Where do I begin?
- Know what’s required. Make sure your practices regarding hiring and managing your employees are in line with the law. Check out the U.S. Small Business Administration’s guidance, “Hire and Manage Employees,” which offers clear, easily navigable information on basic state and federal labor laws.
- Identify any “pain points” that are causing low employee morale and productivity, high turnover, or steep costs to your business. Think through your existing practices for hiring, training, and providing professional development opportunities for workers. Below are a few initial questions to identify areas for improvement:
- Is high turnover causing my business to lose money?
- Am I finding it hard to attract employees with the skills my business needs?
- Have I struggled to hire employees who add to the “culture” of my business?
- Are my employees finding it difficult to fulfill their job duties?
- Do I spend too much time explaining tasks and retraining current staff members?
- Are performance and task expectations clear?
- Are my employees provided with frequent feedback on job performance?
- What does a “career ladder” look like for employees within my company, if there is one?
- Do I make available and communicate with my staff ways to grow within the business or develop new skills?
How do I hire the best people for my business?
As you well know, being a small business owner, finding reliable, talented workers is one of the toughest challenges in operating your business. You can reduce headaches and costs by following some of the HR best practices laid out below:
- Know the key employee attributes that make your work successful. Understand what skills and attributes are needed in your business. What do your best workers do that you want everyone to be able to do? Do you need outgoing people, do you need experts in what you sell, or do you need fast workers? Knowing what makes workers successful enables you to better hire for those key attributes.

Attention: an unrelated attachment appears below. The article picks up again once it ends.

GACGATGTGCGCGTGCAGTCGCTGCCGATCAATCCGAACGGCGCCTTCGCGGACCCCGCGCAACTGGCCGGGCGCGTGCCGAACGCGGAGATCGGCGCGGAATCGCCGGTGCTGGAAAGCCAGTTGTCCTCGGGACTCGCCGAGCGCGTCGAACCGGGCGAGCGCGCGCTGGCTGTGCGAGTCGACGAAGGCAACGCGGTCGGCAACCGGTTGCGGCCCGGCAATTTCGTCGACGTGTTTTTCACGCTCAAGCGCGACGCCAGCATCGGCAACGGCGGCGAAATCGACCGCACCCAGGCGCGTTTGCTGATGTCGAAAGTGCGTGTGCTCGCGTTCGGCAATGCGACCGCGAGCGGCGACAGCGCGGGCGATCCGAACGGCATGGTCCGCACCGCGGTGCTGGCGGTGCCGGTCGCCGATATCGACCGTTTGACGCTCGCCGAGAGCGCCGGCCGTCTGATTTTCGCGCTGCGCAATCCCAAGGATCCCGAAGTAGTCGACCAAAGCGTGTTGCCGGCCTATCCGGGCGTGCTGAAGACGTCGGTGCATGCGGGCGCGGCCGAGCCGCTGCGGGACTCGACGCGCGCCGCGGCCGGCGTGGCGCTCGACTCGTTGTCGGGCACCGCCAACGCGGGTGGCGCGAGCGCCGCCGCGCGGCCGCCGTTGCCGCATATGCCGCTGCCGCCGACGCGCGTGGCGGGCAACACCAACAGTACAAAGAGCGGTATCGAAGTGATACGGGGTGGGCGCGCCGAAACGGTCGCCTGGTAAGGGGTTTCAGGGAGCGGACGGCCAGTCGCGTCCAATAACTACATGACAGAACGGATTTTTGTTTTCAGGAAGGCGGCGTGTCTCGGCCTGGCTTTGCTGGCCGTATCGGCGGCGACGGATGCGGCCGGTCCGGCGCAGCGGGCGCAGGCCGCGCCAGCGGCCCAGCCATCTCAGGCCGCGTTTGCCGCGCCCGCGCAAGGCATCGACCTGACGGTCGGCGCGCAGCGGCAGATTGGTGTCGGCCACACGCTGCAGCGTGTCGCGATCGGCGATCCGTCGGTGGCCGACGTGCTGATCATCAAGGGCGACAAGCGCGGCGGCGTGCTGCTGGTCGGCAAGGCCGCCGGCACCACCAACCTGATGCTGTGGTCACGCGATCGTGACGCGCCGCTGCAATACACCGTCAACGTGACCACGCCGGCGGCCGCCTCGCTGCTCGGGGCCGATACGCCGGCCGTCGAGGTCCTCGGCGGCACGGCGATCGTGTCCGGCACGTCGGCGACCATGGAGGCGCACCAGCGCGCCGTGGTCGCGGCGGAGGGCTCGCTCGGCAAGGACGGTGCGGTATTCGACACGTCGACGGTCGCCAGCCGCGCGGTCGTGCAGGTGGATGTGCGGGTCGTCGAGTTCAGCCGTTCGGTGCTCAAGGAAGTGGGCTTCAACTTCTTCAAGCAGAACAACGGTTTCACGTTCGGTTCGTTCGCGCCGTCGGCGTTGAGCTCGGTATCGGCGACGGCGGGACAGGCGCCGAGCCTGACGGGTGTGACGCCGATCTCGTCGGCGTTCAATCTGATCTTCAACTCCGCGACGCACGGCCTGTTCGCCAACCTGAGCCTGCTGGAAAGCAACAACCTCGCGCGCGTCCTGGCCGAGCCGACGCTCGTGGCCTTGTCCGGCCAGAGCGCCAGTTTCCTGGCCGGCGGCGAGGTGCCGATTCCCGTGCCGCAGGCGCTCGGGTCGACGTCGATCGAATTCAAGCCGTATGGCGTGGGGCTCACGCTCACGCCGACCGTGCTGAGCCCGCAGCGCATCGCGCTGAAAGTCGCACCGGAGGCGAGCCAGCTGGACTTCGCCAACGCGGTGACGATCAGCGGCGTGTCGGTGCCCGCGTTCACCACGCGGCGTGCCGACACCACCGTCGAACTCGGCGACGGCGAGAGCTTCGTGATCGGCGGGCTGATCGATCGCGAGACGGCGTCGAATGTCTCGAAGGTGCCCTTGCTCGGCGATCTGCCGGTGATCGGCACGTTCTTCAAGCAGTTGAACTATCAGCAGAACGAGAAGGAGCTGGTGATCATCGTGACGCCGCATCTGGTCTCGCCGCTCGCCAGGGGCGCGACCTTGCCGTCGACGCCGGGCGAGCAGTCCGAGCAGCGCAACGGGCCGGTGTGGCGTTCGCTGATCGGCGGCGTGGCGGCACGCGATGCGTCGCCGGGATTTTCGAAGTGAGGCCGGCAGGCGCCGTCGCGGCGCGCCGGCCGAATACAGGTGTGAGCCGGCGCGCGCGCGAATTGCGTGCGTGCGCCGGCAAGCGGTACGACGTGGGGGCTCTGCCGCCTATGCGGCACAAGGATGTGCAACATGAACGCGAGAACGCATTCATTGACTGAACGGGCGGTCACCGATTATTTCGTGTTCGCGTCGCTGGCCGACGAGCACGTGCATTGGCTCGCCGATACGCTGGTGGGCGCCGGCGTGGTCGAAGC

- Be transparent about salaries. If you don’t already, consider making public the salary or hourly wage for an open position. You can increase your chances of finding candidates who are genuinely interested in the role by presenting a realistic picture of what they can expect from the position.
- Be transparent about the work. Be clear from the beginning what the job entails. Given you run a small business, your employees may need to help a customer pick out the best jewelry for Valentine’s Day—and also clean, remove trash, make displays, and stand on their feet for 8 hours a day. Be clear about the best and worst parts of the job from the application and onwards so you can get people who understand what is needed to succeed.
- Ask for referrals from your current, most trusted staff. Another consistent way of bringing talented, reliable people on board is to ask your existing employees for referrals. Searching for the right hire among a group of people already vetted by your current staff will significantly increase your chances of getting great people in the door. This method is a great way to engage your employees in building your business, and will show staff that you value their input. Sometimes, referrals can lead to less racial and gender diversity among your employees, so be sure to keep this in mind and have a plan in place to mitigate any such challenges should they arise.
- Ask early on where employees see themselves in the future. Learning about employees’ goals upfront not only helps you find forward-thinking employees looking to stay with the business long-term, but will also give you insight into the ways your staff members want to grow. Most businesses with successful hiring practices say they ask applicants about their ambitions within the company and beyond in the interview process. While there may be few opportunities for internal advancement, this conversation can help inform training and provide insight into how an employee may fit best within the business’ needs.
- The Society for Human Resource Management’s “Resources and Tools” section offers sample interview questions, job descriptions, and downloadable employee
- See “Interviewing for Employability Skills” from the U.S. Department of Education for more guidance and sample questions to help you find the right hire.